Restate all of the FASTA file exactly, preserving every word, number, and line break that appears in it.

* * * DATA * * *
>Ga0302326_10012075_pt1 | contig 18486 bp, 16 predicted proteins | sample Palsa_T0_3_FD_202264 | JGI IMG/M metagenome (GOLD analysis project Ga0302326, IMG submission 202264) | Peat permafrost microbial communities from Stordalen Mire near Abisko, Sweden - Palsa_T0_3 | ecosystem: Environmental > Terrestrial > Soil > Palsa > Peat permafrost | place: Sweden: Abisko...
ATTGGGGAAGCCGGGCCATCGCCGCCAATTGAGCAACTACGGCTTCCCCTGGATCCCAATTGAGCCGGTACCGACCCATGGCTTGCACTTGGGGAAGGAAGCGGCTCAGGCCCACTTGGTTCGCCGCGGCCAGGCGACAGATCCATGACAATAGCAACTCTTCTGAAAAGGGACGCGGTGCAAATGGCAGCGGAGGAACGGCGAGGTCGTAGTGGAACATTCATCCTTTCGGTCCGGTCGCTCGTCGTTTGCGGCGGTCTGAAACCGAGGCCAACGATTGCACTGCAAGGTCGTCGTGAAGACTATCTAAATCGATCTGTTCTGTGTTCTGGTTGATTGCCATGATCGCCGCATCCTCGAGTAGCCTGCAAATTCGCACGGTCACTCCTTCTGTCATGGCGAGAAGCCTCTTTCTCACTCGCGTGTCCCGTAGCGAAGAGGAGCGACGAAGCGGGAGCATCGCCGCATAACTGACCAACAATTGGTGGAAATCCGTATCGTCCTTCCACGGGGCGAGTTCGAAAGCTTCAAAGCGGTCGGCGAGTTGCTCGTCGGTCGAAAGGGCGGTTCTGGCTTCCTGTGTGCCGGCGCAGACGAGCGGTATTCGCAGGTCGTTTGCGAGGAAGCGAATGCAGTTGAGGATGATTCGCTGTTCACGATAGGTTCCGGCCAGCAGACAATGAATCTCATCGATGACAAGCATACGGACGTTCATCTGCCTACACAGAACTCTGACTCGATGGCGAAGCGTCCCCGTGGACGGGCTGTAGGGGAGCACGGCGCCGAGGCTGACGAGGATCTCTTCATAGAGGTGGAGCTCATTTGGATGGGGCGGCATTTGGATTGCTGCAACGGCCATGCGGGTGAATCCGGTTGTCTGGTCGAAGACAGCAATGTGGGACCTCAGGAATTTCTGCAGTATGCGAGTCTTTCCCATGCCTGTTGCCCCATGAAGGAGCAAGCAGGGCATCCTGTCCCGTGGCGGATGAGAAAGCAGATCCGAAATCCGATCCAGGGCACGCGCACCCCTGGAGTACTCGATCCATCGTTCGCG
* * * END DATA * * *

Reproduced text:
>Ga0302326_10012075_pt1 | contig 18486 bp, 16 predicted proteins | sample Palsa_T0_3_FD_202264 | JGI IMG/M metagenome (GOLD analysis project Ga0302326, IMG submission 202264) | Peat permafrost microbial communities from Stordalen Mire near Abisko, Sweden - Palsa_T0_3 | ecosystem: Environmental > Terrestrial > Soil > Palsa > Peat permafrost | place: Sweden: Abisko...
ATTGGGGAAGCCGGGCCATCGCCGCCAATTGAGCAACTACGGCTTCCCCTGGATCCCAATTGAGCCGGTACCGACCCATGGCTTGCACTTGGGGAAGGAAGCGGCTCAGGCCCACTTGGTTCGCCGCGGCCAGGCGACAGATCCATGACAATAGCAACTCTTCTGAAAAGGGACGCGGTGCAAATGGCAGCGGAGGAACGGCGAGGTCGTAGTGGAACATTCATCCTTTCGGTCCGGTCGCTCGTCGTTTGCGGCGGTCTGAAACCGAGGCCAACGATTGCACTGCAAGGTCGTCGTGAAGACTATCTAAATCGATCTGTTCTGTGTTCTGGTTGATTGCCATGATCGCCGCATCCTCGAGTAGCCTGCAAATTCGCACGGTCACTCCTTCTGTCATGGCGAGAAGCCTCTTTCTCACTCGCGTGTCCCGTAGCGAAGAGGAGCGACGAAGCGGGAGCATCGCCGCATAACTGACCAACAATTGGTGGAAATCCGTATCGTCCTTCCACGGGGCGAGTTCGAAAGCTTCAAAGCGGTCGGCGAGTTGCTCGTCGGTCGAAAGGGCGGTTCTGGCTTCCTGTGTGCCGGCGCAGACGAGCGGTATTCGCAGGTCGTTTGCGAGGAAGCGAATGCAGTTGAGGATGATTCGCTGTTCACGATAGGTTCCGGCCAGCAGACAATGAATCTCATCGATGACAAGCATACGGACGTTCATCTGCCTACACAGAACTCTGACTCGATGGCGAAGCGTCCCCGTGGACGGGCTGTAGGGGAGCACGGCGCCGAGGCTGACGAGGATCTCTTCATAGAGGTGGAGCTCATTTGGATGGGGCGGCATTTGGATTGCTGCAACGGCCATGCGGGTGAATCCGGTTGTCTGGTCGAAGACAGCAATGTGGGACCTCAGGAATTTCTGCAGTATGCGAGTCTTTCCCATGCCTGTTGCCCCATGAAGGAGCAAGCAGGGCATCCTGTCCCGTGGCGGATGAGAAAGCAGATCCGAAATCCGATCCAGGGCACGCGCACCCCTGGAGTACTCGATCCATCGTTCGCG